This dish is made from a cut known as chuck; it has more flavour than fillet and lends itself to long cooking times / Lisa Barber
Serves 6

This is similar to a French daube stew. The French and Italians have really got it right in terms of respectful appreciation of cheaper cuts of meat, slow-cooked until tender – so much so that they can almost be eaten with a spoon. This is made from a cut known as chuck; it has more flavour than fillet and lends itself to long cooking times.

1 tbsp olive oil
2kg/4lb chuck steak, left in one piece and trimmed of any discoloration, but still with a little fat
Sea salt and freshly ground black pepper
4 rashers of smoked bacon
1 yellow onion, peeled and chopped
2 sticks of celery, chopped
2 medium carrots, peeled and chopped
1 bottle of hearty French wine, such as Côtes du Rhône
200ml/7fl oz beef or chicken stock
3 cloves of garlic, crushed and peeled
5 sprigs of thyme
3 fresh bay leaves
2 tsp caster sugar

Place a large, heavy-based casserole dish over a medium heat, and add the oil; when the oil is warm, season the meat generously with the salt and pepper and place in the pan. Brown really well all over; this should take about 10 minutes. Remove the beef from the pan and add the bacon, left whole, onion, celery and carrots, and cook over a low heat, stirring from time to time until the vegetables are soft – about 20 minutes. Now turn the heat up slightly and add the wine, allowing it to bubble for 1-2 minutes before adding the stock. Add the garlic, thyme, bay leaves and garlic, stir in the sugar and return the meat to the pan.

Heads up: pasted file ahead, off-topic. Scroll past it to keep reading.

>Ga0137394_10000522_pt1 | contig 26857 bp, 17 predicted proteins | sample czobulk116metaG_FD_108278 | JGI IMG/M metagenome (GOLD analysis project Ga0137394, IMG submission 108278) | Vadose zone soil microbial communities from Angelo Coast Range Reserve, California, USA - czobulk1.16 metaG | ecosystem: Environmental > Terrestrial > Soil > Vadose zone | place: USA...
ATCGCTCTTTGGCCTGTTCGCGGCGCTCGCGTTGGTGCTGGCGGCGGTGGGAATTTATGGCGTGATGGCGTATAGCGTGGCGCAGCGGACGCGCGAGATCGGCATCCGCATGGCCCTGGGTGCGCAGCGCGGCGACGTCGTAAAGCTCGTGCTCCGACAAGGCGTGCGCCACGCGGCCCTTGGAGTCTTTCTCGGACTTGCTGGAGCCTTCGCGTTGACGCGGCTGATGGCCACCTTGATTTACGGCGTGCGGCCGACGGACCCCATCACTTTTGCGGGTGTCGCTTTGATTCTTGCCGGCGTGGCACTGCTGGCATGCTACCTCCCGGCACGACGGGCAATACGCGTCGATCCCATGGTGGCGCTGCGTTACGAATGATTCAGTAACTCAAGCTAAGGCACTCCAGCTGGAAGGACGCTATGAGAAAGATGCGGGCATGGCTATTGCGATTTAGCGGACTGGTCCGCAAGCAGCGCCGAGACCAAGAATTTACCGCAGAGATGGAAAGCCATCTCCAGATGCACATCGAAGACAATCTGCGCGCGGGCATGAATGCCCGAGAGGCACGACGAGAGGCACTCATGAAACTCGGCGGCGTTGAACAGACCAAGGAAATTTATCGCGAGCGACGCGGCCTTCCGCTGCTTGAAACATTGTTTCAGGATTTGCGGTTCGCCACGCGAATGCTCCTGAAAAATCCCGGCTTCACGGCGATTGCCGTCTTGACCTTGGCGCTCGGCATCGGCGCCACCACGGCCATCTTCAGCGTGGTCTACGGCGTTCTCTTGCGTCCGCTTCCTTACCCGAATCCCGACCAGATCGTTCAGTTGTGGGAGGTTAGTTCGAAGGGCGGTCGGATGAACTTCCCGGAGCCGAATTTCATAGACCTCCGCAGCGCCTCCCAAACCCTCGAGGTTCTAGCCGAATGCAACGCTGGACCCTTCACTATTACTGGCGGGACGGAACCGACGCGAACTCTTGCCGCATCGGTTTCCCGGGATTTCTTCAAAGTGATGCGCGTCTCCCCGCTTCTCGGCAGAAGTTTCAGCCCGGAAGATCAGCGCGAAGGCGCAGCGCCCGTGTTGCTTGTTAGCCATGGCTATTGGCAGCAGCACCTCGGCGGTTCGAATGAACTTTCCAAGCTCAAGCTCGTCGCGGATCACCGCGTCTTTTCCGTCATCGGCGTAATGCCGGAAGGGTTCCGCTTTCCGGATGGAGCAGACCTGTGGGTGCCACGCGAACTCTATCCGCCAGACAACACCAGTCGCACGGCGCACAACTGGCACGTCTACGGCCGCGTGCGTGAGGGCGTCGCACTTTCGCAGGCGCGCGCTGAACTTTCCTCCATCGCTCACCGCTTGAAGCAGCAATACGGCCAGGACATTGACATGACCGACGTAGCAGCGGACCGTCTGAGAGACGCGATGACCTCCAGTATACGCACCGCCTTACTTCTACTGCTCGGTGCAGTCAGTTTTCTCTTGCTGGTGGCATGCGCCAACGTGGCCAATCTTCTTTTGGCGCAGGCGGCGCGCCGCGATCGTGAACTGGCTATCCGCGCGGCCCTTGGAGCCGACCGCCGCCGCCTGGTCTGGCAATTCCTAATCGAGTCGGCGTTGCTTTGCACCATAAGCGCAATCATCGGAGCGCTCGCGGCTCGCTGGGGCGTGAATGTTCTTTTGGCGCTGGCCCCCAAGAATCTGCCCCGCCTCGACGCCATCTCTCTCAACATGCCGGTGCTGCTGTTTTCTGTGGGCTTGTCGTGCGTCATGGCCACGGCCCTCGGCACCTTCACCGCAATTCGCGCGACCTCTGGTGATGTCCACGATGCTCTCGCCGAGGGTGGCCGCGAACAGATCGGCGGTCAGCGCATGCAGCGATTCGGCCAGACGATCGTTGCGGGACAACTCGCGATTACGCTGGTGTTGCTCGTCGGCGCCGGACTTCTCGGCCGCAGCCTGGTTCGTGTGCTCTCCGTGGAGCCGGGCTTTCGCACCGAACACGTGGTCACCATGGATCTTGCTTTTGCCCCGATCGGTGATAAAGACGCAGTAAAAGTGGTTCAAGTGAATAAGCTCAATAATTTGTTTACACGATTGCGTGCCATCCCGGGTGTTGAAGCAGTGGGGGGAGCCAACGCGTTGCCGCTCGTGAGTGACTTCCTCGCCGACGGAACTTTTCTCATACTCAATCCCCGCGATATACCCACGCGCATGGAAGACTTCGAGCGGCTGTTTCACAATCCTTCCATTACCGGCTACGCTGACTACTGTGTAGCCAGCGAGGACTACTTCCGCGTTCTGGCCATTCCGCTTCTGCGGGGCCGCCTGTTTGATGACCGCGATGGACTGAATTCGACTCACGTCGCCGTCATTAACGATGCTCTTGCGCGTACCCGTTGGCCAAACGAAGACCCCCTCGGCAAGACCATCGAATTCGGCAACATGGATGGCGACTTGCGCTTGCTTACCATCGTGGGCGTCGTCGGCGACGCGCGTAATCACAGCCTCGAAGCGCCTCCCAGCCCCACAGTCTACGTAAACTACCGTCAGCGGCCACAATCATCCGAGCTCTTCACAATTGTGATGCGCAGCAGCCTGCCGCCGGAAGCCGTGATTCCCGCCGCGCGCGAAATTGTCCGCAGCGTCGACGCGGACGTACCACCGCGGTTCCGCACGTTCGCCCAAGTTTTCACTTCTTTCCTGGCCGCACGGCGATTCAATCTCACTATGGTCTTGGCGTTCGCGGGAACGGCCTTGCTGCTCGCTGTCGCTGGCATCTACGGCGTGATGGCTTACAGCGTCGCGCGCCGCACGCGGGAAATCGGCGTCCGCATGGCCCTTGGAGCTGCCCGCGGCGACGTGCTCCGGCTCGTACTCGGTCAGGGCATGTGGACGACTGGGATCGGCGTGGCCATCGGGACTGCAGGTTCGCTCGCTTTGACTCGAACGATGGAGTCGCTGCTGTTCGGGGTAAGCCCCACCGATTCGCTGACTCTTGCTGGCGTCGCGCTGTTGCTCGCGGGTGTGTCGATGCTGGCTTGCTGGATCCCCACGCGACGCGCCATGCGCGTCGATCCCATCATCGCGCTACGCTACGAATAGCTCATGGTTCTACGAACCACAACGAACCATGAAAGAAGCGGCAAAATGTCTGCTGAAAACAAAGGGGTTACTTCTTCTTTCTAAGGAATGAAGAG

Place a lid on it and turn the heat to its lowest setting: cook, stirring now and then, for three hours; the meat should be meltingly tender. Remove the beef from the pan, turn the heat to high and reduce the sauce by a third. Return the meat to the pan and turn down the heat, cooking for only a couple of minutes to warm through.

To serve, pour the liquid over the meat. Here I've served it with cavolo nero, but it is also beautiful served with dauphinoise potatoes or a simple potato purée.

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